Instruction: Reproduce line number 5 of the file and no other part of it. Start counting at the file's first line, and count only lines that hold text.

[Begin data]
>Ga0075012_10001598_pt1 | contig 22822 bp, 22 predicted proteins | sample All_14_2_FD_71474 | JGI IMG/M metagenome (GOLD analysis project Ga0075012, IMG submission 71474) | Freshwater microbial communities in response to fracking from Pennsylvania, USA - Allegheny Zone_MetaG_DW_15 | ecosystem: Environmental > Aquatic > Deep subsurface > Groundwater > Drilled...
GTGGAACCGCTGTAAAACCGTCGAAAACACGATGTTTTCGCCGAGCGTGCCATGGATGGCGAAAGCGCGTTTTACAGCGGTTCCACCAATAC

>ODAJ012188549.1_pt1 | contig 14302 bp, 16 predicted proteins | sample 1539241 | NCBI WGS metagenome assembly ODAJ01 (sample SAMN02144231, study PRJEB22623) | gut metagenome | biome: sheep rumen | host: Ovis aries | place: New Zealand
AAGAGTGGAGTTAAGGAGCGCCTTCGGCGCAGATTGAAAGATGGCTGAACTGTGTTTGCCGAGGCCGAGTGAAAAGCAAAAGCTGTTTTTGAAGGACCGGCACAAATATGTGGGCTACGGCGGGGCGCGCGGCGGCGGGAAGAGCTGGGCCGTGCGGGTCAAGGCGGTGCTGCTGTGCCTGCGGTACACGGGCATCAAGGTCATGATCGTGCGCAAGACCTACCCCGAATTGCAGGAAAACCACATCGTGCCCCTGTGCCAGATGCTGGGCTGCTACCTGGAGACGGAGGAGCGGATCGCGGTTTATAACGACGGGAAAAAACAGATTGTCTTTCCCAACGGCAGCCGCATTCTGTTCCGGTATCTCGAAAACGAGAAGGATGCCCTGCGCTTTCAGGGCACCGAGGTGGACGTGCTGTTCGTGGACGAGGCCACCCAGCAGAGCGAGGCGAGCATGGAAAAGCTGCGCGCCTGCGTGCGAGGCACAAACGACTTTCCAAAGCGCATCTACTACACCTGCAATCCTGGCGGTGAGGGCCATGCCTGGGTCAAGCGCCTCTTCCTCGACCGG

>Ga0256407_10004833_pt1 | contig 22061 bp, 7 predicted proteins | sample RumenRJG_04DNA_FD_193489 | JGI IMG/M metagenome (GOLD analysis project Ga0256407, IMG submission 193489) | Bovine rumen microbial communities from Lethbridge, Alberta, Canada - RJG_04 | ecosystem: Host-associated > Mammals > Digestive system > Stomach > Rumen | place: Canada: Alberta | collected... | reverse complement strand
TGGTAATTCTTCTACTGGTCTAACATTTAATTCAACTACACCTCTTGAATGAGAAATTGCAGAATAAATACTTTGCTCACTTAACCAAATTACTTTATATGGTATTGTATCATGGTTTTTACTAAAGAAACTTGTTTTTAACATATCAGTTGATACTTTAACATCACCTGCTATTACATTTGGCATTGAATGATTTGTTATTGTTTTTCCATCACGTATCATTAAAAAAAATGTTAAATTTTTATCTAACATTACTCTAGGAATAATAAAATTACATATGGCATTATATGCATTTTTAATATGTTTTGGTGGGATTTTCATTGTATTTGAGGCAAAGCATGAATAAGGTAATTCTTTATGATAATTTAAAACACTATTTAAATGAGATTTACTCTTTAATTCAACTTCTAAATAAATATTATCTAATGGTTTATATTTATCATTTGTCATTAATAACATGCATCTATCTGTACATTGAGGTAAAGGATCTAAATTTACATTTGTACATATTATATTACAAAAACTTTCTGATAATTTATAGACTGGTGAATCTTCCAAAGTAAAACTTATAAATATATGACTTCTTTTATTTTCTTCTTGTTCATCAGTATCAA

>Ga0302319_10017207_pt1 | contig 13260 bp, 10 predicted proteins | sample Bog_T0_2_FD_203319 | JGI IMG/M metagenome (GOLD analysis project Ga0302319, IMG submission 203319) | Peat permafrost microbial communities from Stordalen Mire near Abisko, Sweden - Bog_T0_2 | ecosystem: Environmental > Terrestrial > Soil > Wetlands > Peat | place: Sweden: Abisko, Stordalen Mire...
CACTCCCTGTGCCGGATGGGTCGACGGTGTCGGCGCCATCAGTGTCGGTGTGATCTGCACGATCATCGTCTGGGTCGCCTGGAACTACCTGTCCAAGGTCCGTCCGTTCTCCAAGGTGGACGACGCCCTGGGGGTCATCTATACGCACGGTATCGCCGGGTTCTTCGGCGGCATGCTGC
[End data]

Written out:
>Ga0256407_10004833_pt1 | contig 22061 bp, 7 predicted proteins | sample RumenRJG_04DNA_FD_193489 | JGI IMG/M metagenome (GOLD analysis project Ga0256407, IMG submission 193489) | Bovine rumen microbial communities from Lethbridge, Alberta, Canada - RJG_04 | ecosystem: Host-associated > Mammals > Digestive system > Stomach > Rumen | place: Canada: Alberta | collected... | reverse complement strand